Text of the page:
Early in obesity and hypertension, systolic function, especially when assessed by preload-independent indices (eg, ejection fraction), is generally preserved. (11) However, well over a decade ago, we demonstrated an early reduction in contractility in obese and, especially, hypertensive obese patients as measured by a preload-independent index (end-systolic stress/end-systolic volume index). (13) Alpert et al (14-17) have confirmed the adverse effects of significant obesity on diastolic and systolic ventricular function. In a study of 74 morbidly obese patients, Alpert et al (14) demonstrated that nearly one third had clinical evidence of congestive heart failure (CHF), and the probability of CHF increased with the increased duration of morbid obesity (at 20 and 25 years of obesity duration, the probability of CHF was 66% and 93%, respectively). A recent epidemiologic study from the Framingham Heart Study indicates that overweight and obesity are potent predictors of subsequent CHF. (18)

Coronary Disease

Obesity is known to have significant adverse effects on many of the coronary artery disease (CAD) risk factors, including arterial pressure, insulin resistance, plasma lipids (especially increasing triglycerides and decreasing high-density lipoprotein cholesterol), physical activity, inflammation, exercise capacity, and LVH. (19,20) Despite adversely affecting all of these individual risk factors, data from both the Framingham Heart Stud (21) and a large cohort of female U.S. nurses (22) have indicated that obesity is an independent risk factor for major CAD events in men and, particularly, women. Several studies indicate a progressive increase in all-cause mortality associated with overweight and, especially, with frank obesity. (1,2)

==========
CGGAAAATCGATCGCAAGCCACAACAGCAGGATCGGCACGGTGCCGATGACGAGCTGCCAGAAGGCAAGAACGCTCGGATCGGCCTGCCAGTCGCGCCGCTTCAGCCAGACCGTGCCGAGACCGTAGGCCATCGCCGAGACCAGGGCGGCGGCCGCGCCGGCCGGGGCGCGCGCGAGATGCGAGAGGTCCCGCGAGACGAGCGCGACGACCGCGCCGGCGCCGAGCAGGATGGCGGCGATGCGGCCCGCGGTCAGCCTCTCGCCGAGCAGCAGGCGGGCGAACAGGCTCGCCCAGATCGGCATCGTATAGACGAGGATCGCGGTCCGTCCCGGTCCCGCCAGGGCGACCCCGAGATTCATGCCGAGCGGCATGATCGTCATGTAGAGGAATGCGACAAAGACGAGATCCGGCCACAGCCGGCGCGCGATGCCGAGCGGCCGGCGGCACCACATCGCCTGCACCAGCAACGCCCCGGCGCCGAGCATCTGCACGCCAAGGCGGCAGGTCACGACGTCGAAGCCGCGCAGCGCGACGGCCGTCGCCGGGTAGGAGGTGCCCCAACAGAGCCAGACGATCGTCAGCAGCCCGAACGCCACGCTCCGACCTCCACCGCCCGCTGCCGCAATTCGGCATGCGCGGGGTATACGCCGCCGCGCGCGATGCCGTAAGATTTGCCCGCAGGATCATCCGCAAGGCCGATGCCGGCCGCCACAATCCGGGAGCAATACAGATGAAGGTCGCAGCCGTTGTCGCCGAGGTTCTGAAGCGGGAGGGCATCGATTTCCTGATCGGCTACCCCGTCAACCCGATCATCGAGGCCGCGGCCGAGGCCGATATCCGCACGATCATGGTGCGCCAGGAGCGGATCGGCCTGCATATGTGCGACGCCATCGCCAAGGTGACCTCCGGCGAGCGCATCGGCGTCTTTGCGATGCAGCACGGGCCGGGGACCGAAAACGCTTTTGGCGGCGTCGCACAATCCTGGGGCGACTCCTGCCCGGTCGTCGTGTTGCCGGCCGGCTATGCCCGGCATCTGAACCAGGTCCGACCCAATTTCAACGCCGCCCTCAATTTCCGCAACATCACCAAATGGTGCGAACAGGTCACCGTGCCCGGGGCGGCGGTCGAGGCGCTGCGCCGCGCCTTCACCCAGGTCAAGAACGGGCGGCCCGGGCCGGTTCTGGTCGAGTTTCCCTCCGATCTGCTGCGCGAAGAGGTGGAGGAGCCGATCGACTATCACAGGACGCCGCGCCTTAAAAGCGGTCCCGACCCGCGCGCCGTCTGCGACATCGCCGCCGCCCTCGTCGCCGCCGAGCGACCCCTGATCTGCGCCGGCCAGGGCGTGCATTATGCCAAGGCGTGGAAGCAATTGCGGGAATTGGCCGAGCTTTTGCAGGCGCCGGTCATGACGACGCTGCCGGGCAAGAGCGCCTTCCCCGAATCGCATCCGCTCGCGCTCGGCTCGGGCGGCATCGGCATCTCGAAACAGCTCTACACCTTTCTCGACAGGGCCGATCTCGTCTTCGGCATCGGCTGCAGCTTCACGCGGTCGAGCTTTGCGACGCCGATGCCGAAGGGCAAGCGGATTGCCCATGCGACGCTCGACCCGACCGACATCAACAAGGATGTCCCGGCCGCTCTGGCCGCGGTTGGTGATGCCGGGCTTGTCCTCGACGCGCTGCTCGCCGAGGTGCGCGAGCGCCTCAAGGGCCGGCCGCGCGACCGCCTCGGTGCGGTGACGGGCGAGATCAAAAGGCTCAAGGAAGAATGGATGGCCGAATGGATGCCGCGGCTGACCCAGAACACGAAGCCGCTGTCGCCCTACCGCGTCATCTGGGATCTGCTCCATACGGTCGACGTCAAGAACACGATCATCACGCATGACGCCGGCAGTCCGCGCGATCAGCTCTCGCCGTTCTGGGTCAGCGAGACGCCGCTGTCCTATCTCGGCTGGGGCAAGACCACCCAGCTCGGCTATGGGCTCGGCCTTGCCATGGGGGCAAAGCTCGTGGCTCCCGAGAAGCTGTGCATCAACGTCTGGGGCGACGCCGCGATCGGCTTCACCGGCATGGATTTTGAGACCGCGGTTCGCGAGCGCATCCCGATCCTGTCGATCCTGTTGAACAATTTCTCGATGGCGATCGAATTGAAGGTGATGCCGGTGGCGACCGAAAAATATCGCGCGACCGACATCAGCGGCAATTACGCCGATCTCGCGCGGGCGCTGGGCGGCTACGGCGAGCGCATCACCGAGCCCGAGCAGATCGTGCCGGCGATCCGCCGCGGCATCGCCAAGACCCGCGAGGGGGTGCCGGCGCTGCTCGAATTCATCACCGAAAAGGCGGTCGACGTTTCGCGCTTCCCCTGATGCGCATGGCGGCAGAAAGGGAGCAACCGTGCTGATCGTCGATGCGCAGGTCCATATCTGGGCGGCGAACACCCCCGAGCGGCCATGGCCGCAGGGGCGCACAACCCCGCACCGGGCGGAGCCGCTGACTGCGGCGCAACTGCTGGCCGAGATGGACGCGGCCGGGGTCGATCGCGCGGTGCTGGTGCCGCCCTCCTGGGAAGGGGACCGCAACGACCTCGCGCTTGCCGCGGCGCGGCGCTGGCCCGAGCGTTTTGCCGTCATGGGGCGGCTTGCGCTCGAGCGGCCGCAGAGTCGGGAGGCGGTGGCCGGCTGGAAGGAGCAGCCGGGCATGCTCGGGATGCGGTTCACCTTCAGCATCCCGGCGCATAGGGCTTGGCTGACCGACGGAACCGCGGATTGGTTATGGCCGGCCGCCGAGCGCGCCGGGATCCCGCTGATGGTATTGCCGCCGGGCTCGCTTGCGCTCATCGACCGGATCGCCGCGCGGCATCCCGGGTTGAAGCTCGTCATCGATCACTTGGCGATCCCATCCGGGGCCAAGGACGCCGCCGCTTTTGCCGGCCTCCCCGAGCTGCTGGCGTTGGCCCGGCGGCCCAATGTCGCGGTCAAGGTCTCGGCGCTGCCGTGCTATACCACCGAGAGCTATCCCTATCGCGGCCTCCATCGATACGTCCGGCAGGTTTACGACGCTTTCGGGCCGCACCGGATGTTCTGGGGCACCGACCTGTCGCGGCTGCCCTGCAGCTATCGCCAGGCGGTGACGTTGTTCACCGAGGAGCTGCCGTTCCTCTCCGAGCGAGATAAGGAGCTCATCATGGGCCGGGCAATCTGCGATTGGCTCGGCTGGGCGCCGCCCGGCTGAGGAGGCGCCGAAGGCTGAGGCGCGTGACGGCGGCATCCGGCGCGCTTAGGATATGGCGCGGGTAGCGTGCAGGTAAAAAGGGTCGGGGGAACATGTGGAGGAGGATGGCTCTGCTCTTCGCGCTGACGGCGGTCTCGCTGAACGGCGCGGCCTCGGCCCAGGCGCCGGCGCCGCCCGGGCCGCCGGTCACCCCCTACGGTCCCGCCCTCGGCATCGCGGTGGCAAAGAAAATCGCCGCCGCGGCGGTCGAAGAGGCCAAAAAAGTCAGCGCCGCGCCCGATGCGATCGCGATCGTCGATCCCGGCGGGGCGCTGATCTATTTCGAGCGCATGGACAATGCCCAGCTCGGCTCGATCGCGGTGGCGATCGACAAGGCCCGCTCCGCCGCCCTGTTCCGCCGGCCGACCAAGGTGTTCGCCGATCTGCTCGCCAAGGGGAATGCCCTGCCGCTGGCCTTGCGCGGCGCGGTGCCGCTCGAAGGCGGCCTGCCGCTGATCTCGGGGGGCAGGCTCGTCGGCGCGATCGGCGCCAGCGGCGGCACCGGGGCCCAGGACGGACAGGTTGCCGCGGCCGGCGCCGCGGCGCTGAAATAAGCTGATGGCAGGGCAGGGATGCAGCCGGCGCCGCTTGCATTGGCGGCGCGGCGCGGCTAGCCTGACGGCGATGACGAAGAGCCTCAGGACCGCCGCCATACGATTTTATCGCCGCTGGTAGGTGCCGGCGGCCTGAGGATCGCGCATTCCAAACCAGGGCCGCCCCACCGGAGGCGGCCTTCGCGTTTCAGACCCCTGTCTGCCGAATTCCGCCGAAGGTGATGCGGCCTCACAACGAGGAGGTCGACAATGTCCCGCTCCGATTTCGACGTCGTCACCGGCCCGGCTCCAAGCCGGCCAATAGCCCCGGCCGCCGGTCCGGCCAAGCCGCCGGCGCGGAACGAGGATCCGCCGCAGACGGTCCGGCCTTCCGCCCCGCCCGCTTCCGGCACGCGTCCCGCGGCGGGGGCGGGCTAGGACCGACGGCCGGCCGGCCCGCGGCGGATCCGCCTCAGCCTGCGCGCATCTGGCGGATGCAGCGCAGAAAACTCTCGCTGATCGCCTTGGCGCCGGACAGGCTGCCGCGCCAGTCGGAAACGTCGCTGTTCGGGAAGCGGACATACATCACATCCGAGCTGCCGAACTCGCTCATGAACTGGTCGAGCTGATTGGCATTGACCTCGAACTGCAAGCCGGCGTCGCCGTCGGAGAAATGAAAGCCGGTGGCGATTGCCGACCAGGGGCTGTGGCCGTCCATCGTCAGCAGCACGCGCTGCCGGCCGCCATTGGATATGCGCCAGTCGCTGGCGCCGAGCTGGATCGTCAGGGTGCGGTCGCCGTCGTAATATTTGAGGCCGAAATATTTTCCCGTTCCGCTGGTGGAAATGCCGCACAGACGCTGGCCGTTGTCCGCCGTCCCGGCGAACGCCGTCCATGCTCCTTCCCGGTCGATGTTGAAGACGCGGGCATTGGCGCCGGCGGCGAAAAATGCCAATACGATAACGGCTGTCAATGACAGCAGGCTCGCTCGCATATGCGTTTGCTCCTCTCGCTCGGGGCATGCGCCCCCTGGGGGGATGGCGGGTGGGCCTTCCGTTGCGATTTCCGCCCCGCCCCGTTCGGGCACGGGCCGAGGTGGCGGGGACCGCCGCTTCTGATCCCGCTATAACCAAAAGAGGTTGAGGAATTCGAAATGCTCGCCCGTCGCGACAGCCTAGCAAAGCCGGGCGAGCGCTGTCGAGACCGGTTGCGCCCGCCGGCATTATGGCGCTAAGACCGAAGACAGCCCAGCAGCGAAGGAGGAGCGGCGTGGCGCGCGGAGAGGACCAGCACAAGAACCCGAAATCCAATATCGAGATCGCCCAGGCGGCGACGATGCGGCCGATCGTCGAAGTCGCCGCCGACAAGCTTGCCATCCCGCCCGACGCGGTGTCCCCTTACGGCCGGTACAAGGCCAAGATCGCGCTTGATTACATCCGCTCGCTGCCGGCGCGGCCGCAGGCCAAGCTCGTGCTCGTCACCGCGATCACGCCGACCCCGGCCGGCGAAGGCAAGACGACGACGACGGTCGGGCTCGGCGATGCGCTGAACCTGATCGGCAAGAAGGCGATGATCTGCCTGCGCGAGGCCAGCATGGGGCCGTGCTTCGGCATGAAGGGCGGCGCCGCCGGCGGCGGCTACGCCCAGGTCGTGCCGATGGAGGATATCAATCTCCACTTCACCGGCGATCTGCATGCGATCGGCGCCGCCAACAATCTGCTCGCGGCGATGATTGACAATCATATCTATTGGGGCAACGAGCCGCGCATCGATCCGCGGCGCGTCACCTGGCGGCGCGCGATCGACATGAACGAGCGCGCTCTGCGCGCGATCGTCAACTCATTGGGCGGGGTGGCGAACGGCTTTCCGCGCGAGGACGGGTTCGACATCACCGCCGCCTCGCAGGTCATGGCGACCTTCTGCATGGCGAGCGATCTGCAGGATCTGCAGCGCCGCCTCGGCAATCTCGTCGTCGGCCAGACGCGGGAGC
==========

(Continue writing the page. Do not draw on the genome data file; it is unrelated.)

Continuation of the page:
Weight Reduction

Weight loss clearly lowers arterial pressure, preload, afterload, and sympathetic stimulation to the cardiovascular system. (3-5) MacMahon et al (23) demonstrated that even a small weight loss (approximately 15 lb) in mildly obese hypertensive subjects was associated with benefits on pressure and LVH that were superior to reductions achieved with [beta]-blocking agents. Alpert et al (14) demonstrated that New York Heart Association functional class improved in 12 of 14 morbidly obese patients who achieved marked weight loss (>30% of total weight) after gastroplasty by an average of greater that one functional class. Weight loss was also associated with marked improvements in LV chamber size, LV end-systolic wall stress, and diastolic and systolic ventricular function in these patients. In our cardiac rehabilitation program of patients with CAD, where nearly 40% met criteria for obesity, even small reductions in body weight (eg, >5% or average 10%) were associated with marked improvements in obesity indices, lipids, and exercise capacity compared with obese patients who did not lose weight. (19) The improvements in cardiac structure and function in a patient with hypertrophic cardiomyopathy after significant weight loss discussed in this issue of the Southern Medical Journal extends the potential cardiovascular benefits of marked weight reduction.